Draw a graph, having as its vertices the double permutations (sequences of two copies each of the numbers $$0$$ through $$n-1$$ such that the first copies of each number are in sorted order), and connect by an edge two sequences that differ by a single transposition of adjacent elements. What is the structure of this graph? I was naively expecting a $$1\times 3\times 5\times 7\dots$$ grid, coming from the enumeration of these objects as double factorials, but no.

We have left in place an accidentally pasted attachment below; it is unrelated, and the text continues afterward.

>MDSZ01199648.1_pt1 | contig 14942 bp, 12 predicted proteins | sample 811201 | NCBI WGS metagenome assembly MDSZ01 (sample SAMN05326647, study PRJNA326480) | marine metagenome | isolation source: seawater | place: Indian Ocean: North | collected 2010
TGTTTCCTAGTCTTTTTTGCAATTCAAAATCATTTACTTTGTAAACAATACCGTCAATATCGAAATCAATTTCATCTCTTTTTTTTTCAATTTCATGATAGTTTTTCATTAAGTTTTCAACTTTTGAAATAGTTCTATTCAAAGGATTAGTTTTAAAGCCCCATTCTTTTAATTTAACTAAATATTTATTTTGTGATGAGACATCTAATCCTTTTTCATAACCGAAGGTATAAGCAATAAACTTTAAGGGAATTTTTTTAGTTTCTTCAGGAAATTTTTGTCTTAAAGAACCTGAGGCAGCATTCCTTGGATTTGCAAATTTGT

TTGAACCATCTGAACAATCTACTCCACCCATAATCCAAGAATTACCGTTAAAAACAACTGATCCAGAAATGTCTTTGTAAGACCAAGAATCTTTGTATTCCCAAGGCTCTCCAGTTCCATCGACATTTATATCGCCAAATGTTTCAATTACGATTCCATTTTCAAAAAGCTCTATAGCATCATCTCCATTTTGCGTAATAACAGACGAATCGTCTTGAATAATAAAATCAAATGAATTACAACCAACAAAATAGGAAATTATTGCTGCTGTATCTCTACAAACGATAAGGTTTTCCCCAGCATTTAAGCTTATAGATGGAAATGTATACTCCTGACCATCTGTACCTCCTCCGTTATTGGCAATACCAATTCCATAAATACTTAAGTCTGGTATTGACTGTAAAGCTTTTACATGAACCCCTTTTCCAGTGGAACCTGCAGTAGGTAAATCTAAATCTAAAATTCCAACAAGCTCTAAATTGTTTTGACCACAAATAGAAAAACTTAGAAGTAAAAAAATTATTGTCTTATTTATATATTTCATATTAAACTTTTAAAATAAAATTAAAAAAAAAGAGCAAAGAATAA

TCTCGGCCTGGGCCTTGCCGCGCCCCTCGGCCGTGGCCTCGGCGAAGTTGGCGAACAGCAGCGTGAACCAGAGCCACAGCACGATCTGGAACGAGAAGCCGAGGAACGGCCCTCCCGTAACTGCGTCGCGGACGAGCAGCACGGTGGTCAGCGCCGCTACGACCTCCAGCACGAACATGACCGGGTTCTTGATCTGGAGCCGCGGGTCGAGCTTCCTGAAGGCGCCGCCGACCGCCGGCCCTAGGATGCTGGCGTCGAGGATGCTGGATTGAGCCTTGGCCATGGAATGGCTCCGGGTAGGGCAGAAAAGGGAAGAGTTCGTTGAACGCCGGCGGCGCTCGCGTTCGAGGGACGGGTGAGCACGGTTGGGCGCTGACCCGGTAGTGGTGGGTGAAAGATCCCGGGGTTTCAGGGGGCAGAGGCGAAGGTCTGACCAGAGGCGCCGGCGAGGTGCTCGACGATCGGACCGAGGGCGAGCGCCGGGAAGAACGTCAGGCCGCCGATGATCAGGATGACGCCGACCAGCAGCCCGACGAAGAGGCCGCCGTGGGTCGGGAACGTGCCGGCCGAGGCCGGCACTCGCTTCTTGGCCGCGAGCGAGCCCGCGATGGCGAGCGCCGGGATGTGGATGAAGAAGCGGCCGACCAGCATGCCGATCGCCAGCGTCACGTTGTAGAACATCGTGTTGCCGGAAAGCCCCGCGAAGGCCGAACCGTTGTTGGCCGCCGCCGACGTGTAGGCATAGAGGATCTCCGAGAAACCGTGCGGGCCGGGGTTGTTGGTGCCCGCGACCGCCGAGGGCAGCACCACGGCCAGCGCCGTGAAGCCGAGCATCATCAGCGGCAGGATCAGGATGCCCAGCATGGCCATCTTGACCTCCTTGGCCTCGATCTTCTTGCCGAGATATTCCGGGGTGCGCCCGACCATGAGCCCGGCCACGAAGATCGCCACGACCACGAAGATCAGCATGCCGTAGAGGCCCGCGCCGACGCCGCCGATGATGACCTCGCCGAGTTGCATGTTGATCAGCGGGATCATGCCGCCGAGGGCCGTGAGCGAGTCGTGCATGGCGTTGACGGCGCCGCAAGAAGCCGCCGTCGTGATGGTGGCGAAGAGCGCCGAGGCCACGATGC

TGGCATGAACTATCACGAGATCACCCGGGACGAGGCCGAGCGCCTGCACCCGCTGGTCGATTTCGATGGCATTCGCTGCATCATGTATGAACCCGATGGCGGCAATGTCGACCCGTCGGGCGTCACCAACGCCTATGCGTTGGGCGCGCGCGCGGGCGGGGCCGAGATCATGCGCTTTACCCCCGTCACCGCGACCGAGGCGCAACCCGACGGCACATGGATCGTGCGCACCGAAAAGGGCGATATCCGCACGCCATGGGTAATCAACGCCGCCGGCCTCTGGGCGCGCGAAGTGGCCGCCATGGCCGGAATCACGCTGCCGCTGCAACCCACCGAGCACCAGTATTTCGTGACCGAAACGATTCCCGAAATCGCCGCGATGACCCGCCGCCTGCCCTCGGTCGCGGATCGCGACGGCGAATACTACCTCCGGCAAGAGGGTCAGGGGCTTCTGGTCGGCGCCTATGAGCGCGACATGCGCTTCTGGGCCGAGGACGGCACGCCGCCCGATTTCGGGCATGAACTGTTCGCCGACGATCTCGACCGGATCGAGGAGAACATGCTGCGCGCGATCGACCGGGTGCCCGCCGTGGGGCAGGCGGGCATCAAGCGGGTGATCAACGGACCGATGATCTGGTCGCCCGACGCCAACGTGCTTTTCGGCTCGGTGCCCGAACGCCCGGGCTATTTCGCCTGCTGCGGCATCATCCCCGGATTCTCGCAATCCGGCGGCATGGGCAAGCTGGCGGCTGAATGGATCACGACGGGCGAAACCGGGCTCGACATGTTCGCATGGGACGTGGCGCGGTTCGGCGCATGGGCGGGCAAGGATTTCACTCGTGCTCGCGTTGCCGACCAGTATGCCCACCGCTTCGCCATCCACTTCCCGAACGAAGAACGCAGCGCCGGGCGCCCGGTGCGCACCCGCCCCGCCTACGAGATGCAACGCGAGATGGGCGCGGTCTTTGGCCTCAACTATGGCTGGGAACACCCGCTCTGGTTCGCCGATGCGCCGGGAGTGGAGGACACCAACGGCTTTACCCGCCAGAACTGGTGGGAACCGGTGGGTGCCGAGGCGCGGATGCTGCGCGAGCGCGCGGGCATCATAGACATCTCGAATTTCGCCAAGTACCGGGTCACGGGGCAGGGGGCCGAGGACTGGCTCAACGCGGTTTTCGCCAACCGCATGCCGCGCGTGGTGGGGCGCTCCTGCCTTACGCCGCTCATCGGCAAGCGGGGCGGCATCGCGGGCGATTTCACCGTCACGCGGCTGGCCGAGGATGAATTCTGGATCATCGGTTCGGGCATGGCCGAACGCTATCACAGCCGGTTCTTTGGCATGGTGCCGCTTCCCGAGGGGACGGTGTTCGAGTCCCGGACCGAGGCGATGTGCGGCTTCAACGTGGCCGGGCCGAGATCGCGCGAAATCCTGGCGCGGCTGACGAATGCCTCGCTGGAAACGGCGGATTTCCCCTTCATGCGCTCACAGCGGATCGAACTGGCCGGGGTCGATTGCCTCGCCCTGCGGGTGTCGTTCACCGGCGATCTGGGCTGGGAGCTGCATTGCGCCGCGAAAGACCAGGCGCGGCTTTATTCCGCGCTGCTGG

It can be seen to be a medium in this example, for $$n=3$$, because it's a planar graph in which all interior faces are centrally symmetric, but what about larger values of $$n$$?

The answer is that the medium structure persists for all $$n$$. A double permutation is a linear extension of a partial order on the $$2n$$ symbols occurring in the sequence, where the partial order enforces the constraint on the ordering of the first copies of each number:

The linear extensions of any partial order, under transposition operations, form a medium, and therefore the graph of double permutations is a partial cube.

### Comments:

silkov:
2008-01-19T16:48:55Z
Wow